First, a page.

In Toni Morrison’s “Black Matters”, she argues that much of American literature, written largely by privileged white males, is filled with the presence of the “Africanistic Other”. These writers saw enslaved African-Americans as primitive and contrastive with their freedom, in order to “celebrate or deplore an identity…that was elaborated through racial difference” (Morrison 315). This form of cultural domination is not limited to the American context, but also extends to the cultural divide between Jews and Arabs. In Yehuda Amichai’s poem “[On Yom Kippur in 1967]” (1968), the Jewish speaker comes across an Arab shopkeeper in Jerusalem hoping to find similarities in an attempt to relate to him, before returning home. The Jewish speaker’s exoticized perception of the Arab man however, only reinforces his own established cultural paradigm, consequently drawing a divide between the silent archetype of the Arab and the speaker’s own freedom and individuality.

The poem begins by establishing a setting filled with elements of the Jewish tradition, as the speaker says:

On Yom Kippur in 1967, the Year of Forgetting, I put on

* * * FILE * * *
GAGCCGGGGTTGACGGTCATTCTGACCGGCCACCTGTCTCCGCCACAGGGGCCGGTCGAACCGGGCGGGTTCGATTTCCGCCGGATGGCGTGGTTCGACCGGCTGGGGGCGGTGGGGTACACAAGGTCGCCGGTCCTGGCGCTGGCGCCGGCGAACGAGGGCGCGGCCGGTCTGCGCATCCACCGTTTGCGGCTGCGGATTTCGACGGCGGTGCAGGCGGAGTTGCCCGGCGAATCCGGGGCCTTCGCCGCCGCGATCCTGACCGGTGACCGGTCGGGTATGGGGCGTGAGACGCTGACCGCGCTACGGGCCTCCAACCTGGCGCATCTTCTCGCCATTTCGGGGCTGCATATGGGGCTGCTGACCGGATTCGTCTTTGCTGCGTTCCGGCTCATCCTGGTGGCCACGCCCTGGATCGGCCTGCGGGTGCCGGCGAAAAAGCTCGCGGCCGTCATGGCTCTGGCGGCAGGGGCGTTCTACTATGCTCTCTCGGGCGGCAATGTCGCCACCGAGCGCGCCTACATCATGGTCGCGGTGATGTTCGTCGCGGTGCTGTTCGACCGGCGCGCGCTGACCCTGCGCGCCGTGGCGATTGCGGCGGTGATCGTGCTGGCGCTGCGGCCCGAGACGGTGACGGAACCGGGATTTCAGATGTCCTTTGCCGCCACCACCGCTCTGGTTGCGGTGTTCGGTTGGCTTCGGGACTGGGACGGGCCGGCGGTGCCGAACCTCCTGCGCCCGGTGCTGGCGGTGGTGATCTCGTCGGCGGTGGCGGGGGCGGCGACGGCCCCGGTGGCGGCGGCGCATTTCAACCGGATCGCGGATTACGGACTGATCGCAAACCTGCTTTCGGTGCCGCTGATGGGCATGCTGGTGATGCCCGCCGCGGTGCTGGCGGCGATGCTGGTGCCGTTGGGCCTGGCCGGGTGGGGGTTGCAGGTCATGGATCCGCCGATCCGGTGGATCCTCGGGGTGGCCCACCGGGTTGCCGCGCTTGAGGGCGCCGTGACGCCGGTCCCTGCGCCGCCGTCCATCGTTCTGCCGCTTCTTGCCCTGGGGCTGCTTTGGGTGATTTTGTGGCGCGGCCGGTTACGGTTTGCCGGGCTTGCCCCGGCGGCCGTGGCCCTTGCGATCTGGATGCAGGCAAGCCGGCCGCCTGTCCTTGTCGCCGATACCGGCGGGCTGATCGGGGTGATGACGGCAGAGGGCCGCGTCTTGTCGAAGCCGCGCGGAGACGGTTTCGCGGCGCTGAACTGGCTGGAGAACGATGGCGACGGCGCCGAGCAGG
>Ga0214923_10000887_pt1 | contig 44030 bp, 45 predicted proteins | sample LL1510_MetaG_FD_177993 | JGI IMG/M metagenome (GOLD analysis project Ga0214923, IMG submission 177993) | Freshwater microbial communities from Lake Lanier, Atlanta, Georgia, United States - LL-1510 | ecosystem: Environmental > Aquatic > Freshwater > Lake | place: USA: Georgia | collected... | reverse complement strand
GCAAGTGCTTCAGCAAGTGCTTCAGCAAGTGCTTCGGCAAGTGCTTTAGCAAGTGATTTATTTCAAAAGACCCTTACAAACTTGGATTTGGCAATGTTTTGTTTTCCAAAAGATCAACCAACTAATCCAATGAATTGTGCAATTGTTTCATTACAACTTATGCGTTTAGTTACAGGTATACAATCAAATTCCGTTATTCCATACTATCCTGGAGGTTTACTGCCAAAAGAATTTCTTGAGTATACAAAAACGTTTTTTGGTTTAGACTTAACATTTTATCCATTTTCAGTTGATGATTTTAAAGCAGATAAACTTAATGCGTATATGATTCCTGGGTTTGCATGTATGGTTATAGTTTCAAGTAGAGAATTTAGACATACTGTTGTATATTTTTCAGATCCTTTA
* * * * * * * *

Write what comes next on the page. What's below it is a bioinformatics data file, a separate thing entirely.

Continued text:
My dark holiday clothes and walked to the Old City of Jerusalem.

For a long time I stood in front of an Arab’s hole-in-the-wall shop,

Not far from the Damascus gate, a shop with”

(ll. 1-4)


The speaker is actively taking part in “Yom Kippur”, a Jewish holiday signifying the day of atonement, as evidenced by his “dark holiday clothes”, signifying his own observance.  His active participation in the holiday reflects how the speaker establishes himself as a participant rather than an observer. His sense of cultural belonging is tied to his own freedom of movement to walk towards “the Old City of Jerusalem”, the crucible of the Jewish faith. This goes in direct contrast to the “Arab” who is seen lying outside “the Damascus gate”. The gate itself is the entrance into the city, which illustrates how the Arab is physically divided and outside the scope of the speaker’s Jewish culture, making him a member of some alienated out-group.

Coinciding with the physical separation of the dominant Jewish culture and the Arab, the speaker acts as an elevated foreign spectator viewing the Arab and his store.  The speaker first mentions how the Arab man’s store is described as being a “hole-in-the-wall shop”. The description of the store not only humbles the Arab and his shop, but also invokes a sense of voyeurism. The imagery of the physical hole in the wall separates the Jewish observer and the Arab, making the Arab an oddity to be seen from a distance, giving the speaker a sense of superiority as well.

The speaker’s spectatorship of the Arab is further illustrated through the poet’s description of the shop:

Buttons and zippers and spools of thread

In every color and snaps and buckles.

A rare light and many colors, like an open Ark.”

(ll. 5-8)